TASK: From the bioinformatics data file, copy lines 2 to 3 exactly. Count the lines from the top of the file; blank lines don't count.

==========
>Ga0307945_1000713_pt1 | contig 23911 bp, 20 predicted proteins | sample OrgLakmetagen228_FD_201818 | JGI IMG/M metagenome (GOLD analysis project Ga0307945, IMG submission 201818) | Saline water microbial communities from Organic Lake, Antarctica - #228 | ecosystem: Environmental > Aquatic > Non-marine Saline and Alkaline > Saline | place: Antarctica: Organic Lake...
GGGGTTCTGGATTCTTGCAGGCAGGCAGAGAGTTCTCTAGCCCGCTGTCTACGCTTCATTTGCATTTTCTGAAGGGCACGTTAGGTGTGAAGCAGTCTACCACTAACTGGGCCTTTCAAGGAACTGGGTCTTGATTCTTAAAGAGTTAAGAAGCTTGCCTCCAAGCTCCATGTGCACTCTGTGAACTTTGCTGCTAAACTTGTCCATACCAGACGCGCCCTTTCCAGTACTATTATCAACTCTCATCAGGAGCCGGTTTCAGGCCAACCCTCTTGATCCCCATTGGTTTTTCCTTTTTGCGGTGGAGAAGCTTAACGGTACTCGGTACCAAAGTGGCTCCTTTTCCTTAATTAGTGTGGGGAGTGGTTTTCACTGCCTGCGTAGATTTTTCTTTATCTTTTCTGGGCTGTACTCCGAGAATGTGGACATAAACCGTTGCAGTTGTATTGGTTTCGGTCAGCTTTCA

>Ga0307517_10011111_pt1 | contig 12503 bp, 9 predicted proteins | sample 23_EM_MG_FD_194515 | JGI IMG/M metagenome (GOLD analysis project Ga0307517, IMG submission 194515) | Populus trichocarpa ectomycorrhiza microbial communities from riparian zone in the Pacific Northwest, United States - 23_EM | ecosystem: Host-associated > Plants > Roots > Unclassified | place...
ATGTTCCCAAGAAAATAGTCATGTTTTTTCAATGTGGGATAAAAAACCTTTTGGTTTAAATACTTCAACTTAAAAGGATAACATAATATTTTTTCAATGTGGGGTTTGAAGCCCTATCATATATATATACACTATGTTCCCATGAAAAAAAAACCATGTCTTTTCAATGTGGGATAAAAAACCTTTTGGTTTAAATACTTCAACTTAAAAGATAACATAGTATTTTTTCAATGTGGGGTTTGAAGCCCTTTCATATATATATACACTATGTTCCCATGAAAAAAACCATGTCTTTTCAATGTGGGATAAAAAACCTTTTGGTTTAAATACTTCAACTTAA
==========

GGGGTTCTGGATTCTTGCAGGCAGGCAGAGAGTTCTCTAGCCCGCTGTCTACGCTTCATTTGCATTTTCTGAAGGGCACGTTAGGTGTGAAGCAGTCTACCACTAACTGGGCCTTTCAAGGAACTGGGTCTTGATTCTTAAAGAGTTAAGAAGCTTGCCTCCAAGCTCCATGTGCACTCTGTGAACTTTGCTGCTAAACTTGTCCATACCAGACGCGCCCTTTCCAGTACTATTATCAACTCTCATCAGGAGCCGGTTTCAGGCCAACCCTCTTGATCCCCATTGGTTTTTCCTTTTTGCGGTGGAGAAGCTTAACGGTACTCGGTACCAAAGTGGCTCCTTTTCCTTAATTAGTGTGGGGAGTGGTTTTCACTGCCTGCGTAGATTTTTCTTTATCTTTTCTGGGCTGTACTCCGAGAATGTGGACATAAACCGTTGCAGTTGTATTGGTTTCGGTCAGCTTTCA

>Ga0307517_10011111_pt1 | contig 12503 bp, 9 predicted proteins | sample 23_EM_MG_FD_194515 | JGI IMG/M metagenome (GOLD analysis project Ga0307517, IMG submission 194515) | Populus trichocarpa ectomycorrhiza microbial communities from riparian zone in the Pacific Northwest, United States - 23_EM | ecosystem: Host-associated > Plants > Roots > Unclassified | place...